Forbes D.,University of Melbourne | Alkemade N.,University of Melbourne | Waters E.,University of Melbourne | Gibbs L.,University of Melbourne | And 12 more authors.
Australian and New Zealand Journal of Psychiatry | Year: 2015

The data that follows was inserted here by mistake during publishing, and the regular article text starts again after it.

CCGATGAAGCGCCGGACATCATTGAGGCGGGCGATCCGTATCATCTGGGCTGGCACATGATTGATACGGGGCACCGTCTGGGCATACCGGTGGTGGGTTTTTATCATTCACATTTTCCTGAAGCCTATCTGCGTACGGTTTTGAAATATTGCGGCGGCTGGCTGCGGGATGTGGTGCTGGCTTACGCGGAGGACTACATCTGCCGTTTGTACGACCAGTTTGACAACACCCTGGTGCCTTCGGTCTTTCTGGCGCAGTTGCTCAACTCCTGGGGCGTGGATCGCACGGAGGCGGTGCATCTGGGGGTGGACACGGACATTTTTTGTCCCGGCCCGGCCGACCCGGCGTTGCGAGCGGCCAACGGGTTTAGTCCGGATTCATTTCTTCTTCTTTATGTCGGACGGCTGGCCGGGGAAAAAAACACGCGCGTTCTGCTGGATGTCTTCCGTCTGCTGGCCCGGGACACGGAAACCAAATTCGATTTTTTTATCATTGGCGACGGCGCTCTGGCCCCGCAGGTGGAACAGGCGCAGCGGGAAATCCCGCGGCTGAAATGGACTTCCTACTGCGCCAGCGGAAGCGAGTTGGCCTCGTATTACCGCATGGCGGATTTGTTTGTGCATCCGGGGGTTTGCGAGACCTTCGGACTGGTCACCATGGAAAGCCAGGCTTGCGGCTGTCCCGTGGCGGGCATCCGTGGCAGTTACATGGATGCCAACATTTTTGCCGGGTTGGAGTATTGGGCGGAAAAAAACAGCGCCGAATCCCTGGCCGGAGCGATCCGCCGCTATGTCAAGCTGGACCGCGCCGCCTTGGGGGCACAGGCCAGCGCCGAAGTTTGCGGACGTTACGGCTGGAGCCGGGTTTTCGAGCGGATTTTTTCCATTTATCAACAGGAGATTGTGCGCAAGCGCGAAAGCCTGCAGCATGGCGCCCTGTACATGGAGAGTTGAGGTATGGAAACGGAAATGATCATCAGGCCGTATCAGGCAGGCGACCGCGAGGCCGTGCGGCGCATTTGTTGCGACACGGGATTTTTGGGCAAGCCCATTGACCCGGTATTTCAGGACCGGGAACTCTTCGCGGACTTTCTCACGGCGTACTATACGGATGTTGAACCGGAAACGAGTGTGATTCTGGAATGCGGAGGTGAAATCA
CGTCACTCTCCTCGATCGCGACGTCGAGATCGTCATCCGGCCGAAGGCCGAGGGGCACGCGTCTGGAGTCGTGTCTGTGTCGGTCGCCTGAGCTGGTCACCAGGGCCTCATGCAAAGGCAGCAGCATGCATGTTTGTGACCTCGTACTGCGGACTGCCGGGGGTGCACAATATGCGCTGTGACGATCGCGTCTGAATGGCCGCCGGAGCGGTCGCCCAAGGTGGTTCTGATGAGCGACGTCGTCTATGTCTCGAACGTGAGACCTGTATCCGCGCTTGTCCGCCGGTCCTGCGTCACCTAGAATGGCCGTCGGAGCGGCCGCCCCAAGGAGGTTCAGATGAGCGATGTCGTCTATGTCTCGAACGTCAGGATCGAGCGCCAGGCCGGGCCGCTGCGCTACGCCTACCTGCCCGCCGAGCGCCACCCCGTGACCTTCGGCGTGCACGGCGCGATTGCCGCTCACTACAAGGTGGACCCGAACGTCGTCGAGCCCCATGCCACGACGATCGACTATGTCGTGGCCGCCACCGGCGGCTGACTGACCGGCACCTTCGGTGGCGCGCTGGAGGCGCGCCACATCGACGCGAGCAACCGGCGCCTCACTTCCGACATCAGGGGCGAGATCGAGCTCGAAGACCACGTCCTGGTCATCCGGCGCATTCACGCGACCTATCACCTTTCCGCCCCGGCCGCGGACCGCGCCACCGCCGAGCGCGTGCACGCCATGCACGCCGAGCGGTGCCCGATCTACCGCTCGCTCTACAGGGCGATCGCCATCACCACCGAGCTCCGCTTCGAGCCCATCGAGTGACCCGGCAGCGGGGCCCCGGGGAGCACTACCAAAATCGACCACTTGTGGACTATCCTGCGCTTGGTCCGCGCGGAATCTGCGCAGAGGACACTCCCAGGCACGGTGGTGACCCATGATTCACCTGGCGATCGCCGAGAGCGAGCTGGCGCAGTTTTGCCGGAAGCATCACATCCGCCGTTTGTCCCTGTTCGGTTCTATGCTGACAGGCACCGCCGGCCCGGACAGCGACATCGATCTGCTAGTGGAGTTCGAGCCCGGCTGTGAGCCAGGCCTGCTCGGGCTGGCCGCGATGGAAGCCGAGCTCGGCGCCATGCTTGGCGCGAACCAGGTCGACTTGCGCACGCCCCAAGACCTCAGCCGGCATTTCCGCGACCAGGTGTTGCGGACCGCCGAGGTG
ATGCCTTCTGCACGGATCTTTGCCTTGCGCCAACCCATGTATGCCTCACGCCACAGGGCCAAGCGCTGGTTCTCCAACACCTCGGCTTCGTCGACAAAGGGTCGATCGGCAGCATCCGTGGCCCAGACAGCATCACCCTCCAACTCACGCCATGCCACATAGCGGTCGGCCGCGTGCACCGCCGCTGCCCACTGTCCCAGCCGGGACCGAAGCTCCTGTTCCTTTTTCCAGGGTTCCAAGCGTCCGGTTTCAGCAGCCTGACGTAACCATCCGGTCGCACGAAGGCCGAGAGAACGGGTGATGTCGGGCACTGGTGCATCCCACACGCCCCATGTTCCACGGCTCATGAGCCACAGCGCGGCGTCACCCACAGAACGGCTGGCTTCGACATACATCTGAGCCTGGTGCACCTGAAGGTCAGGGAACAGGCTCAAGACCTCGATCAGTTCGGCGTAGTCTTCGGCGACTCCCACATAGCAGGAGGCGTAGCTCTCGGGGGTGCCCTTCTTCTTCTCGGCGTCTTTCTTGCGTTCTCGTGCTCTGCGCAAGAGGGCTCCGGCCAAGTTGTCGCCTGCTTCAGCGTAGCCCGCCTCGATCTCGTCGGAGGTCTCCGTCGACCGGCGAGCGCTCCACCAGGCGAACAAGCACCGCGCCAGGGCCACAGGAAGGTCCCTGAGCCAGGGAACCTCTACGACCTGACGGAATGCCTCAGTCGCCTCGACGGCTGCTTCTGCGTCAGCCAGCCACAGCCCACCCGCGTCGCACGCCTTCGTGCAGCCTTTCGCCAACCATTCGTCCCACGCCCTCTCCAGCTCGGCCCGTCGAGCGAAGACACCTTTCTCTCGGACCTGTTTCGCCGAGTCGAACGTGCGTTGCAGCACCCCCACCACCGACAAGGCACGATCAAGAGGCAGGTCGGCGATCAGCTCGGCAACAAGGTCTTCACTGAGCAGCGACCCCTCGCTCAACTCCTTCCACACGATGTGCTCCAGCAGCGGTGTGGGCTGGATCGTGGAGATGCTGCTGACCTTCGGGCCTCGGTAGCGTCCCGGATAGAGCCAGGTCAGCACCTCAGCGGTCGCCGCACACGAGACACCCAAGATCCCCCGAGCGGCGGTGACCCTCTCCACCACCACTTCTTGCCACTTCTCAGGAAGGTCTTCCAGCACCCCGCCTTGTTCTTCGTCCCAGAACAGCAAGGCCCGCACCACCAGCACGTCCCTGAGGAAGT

Objective: Research has established the mental health sequelae following disaster, with studies now focused on understanding factors that mediate these outcomes. This study focused on anger, alcohol, subsequent life stressors and traumatic events as mediators in the development of mental health disorders following the 2009 Black Saturday Bushfires, Australiaâ(tm)s worst natural disaster in over 100 years. Method: This study examined data from 1017 (M = 404, F = 613) adult residents across 25 communities differentially affected by the fires and participating in the Beyond Bushfires research study. Data included measures of fire exposure, posttraumatic stress disorder, depression, alcohol abuse, anger and subsequent major life stressors and traumatic events. Structural equation modeling assessed the influence of factors mediating the effects of fire exposure on mental health outcomes. Results: Three mediation models were tested. The final model recorded excellent fit and observed a direct relationship between disaster exposure and mental health outcomes (b =.192, p <.001) and mediating relationships via Anger (b =.102, p <.001) and Major Life Stressors (b =.128, p <.001). Each gender was compared with multiple group analyses and while the mediation relationships were still significant for both genders, the direct relationship between exposure and outcome was no longer significant for men (p =.069), but remained significant (b =.234, p <.001) for women. Conclusions: Importantly, anger and major life stressors mediate the relationship between disaster exposure and development of mental health problems. The findings have significant implications for the assessment of anger post disaster, the provision of targeted anger-focused interventions and delivery of government and community assistance and support in addressing ongoing stressors in the post-disaster context to minimize subsequent mental health consequences. © 2015 The Royal Australian and New Zealand College of Psychiatrists. Source